Republic of the Philippines


G.R. No. 183987               July 25, 2012

CARMELO H. TUBLE, Respondent.



Before this Court is a Petition for Review on Certiorari under Rule 45 of the Revised Rules of Court, seeking to review the Court of Appeals (CA) 28 March 2008 Decision and 30 July 2008 Resolution in CA-G.R. CV No. 87410. The CA affirmed the Regional Trial Court (RTC) Decision of 15 May 2006 in Civil Case No. 67973, which granted to respondent the refund of ₱845,805.491 representing the amount he had paid in excess of the redemption price.

The antecedent facts are as follows: 2

Respondent Carmelo H. Tuble, who served as the vice-president of petitioner Asiatrust Development Bank, availed himself of the car incentive plan and loan privileges offered by the bank. He was also entitled to the bank’s Senior Managers Deferred Incentive Plan (DIP).

Respondent acquired a Nissan Vanette through the company’s car incentive plan. The arrangement was made to appear as a lease agreement requiring only the payment of monthly rentals. Accordingly, the lease would be terminated in case of the employee’s resignation or retirement prior to full payment of the price.

As regards the loan privileges, Tuble obtained three separate loans. The first, a real estate loan evidenced by the 18 January 1993 Promissory Note No. 01423 with maturity date of 1 January 1999, was secured by a mortgage over his property covered by Transfer Certificate of Title No. T 145794. No interest on this loan was indicated.

The second was a consumption loan, evidenced by the 10 January 1994 Promissory Note No. 01434 with the maturity date of 31 January 1995 and interest at 18% per annum. Aside from the said indebtedness, Tuble allegedly obtained a salary loan, his third loan.

On 30 March 1995, he resigned. Subsequently, he was given the option to either return the vehicle without any further obligation or retain the unit and pay its remaining book value.

Respondent had the following obligations to the bank after his retirement: (1) the purchase or return of the Nissan Vanette; (2) ₱100,000 as consumption loan; (3) ₱421,800 as real estate loan; and (4) ₱16,250 as salary loan.5

In turn, petitioner owed Tuble (1) his pro-rata share in the DIP, which was to be issued after the bank had given the resigned employee’s clearance; and (2) ₱25,797.35 representing his final salary and corresponding 13th month pay.

Respondent claimed that since he and the bank were debtors and creditors of each other, the offsetting of loans could legally take place. He then asked the bank to simply compute his DIP and apply his receivables to his outstanding loans.6 However, instead of heeding his request, the bank sent him a 1 June 1995 demand letter7 obliging him to pay his debts. The bank also required him to return the Nissan Vanette. Despite this demand, the vehicle was not surrendered.

On 14 August 1995, Tuble wrote the bank again to follow up his request to offset the loans. This letter was not immediately acted upon. It was only on 13 October 1995 that the bank finally allowed the offsetting of his various claims and liabilities. As a result, his liabilities were reduced to ₱970,691.46 plus the unreturned value of the vehicle.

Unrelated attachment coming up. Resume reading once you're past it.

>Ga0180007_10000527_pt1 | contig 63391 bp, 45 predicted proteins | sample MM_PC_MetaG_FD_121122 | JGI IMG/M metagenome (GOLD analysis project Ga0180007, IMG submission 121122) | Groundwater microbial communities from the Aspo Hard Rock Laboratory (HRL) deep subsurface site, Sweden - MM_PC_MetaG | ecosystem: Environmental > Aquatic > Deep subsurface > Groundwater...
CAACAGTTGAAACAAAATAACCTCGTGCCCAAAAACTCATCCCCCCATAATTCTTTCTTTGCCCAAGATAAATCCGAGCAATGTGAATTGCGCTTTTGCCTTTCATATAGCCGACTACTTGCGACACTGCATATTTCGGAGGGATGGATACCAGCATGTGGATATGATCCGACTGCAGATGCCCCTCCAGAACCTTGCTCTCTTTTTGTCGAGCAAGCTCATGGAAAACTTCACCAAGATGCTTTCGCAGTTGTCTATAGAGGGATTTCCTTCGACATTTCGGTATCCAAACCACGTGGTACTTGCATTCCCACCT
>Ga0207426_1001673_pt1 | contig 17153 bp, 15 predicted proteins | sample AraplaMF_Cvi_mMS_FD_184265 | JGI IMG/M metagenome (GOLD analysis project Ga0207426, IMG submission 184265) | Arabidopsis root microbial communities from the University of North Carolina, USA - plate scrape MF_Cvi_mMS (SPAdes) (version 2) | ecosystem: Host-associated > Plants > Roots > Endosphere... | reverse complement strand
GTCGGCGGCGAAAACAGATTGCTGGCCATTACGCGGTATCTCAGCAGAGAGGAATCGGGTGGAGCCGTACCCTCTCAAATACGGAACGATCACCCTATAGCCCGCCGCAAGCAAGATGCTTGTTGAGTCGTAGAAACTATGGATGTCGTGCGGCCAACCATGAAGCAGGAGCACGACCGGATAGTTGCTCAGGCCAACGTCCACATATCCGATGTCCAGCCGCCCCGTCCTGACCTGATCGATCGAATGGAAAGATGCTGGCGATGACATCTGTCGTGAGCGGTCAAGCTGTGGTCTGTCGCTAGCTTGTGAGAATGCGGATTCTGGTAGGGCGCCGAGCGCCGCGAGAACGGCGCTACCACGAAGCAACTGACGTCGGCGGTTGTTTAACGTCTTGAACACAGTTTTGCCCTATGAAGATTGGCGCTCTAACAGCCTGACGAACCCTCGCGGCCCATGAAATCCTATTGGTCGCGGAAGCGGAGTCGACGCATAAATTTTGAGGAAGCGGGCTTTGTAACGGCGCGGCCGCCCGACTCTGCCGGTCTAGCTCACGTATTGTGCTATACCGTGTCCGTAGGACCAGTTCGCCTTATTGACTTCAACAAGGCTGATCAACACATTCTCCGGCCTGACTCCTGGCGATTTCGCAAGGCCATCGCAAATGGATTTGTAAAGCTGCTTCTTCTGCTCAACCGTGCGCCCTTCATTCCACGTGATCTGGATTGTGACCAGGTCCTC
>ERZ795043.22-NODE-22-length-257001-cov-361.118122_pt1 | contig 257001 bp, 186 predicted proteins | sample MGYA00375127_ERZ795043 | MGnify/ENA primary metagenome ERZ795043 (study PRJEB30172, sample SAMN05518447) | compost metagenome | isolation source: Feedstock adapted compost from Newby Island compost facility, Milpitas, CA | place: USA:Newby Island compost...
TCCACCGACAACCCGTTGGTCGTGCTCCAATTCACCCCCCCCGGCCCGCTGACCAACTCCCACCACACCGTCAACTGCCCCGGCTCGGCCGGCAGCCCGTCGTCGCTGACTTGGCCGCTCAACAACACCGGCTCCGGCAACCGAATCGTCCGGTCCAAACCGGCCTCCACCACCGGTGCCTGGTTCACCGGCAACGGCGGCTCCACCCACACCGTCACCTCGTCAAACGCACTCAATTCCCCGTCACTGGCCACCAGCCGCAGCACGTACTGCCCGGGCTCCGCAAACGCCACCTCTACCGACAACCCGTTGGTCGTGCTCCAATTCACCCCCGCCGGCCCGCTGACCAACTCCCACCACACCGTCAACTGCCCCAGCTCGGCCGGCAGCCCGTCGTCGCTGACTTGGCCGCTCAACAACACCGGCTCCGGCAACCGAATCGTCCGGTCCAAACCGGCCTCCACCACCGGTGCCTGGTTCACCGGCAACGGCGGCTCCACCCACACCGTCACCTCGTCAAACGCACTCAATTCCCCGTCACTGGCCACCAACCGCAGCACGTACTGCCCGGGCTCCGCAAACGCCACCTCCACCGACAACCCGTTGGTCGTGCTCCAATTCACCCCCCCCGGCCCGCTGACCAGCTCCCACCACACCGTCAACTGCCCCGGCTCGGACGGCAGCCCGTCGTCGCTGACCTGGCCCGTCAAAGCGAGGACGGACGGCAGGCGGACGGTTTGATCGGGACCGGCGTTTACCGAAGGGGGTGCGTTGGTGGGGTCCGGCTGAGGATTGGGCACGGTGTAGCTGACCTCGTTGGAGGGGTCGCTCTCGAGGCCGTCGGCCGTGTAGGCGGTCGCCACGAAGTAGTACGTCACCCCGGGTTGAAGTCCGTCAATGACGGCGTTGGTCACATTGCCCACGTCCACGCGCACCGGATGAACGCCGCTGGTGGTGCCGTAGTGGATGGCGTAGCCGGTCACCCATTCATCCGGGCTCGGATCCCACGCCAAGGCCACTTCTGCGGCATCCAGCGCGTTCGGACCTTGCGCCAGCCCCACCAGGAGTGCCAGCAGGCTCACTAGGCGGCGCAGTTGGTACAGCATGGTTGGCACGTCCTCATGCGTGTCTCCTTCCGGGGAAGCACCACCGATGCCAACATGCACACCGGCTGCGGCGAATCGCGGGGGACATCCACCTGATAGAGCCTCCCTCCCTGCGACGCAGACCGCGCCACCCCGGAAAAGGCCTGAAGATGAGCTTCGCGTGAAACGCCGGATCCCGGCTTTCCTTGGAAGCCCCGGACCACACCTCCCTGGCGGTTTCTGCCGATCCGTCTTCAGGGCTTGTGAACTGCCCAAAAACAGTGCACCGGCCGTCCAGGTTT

In order to recover the Nissan Vanette, the bank filed a Complaint for replevin against Tuble. Petitioner obtained a favorable judgment. Then, to collect the liabilities of respondent, it also filed a Petition for Extra-judicial Foreclosure of real estate mortgage over his property. The Petition was based only on his real estate loan, which at that time amounted to ₱421,800. His other liabilities to the bank were excluded. The foreclosure proceedings terminated, with the bank emerging as the purchaser of the secured property.

Thereafter, Tuble timely redeemed the property on 17 March 1997 for ₱1,318,401.91.8 Notably, the redemption price increased to this figure, because the bank had unilaterally imposed additional interest and other charges.

With the payment of ₱1,318,401.91, Tuble was deemed to have fully paid his accountabilities. Thus, three years after his payment, the bank issued him a Clearance necessary for the release of his DIP share. Subsequently, he received a Manager’s Check in the amount of ₱166,049.73 representing his share in the DIP funds.

Despite his payment of the redemption price, Tuble questioned how the foreclosure basis of ₱421,800 ballooned to ₱1,318,401.91 in a matter of one year. Belatedly, the bank explained that this redemption price included the Nissan Vanette’s book value, the salary loan, car insurance, 18% annual interest on the bank’s redemption price of ₱421,800, penalty and interest charges on Promissory Note No. 0142, and litigation expenses.9 By way of note, from these items, the amounts that remained to be collected as stated in the Petition before us, are (1) the 18% annual interest on the redemption price and (2) the interest charge on Promissory Note No. 0142.

Because Tuble disputed the redemption price, he filed a Complaint for recovery of a sum of money and damages before the RTC. He specifically sought to collect ₱896,602.0210 representing the excess charges on the redemption price. Additionally, he prayed for moral and exemplary damages.

The RTC ruled in favor of Tuble. The trial court characterized the redemption price as excessive and arbitrary, because the correct redemption price should not have included the above-mentioned charges. Moral and exemplary damages were also awarded to him.

According to the trial court,11 the value of the car should not have been included, considering that the bank had already recovered the Nissan Vanette. The obligations arising from the salary loan and car insurance should have also been excluded, for there was no proof that these debts existed. The interest and penalty charges should have been deleted, too, because Promissory Note No. 0142 did not indicate any interest or penalty charges. Neither should litigation expenses have been added, since there was no proof that the bank incurred those expenses.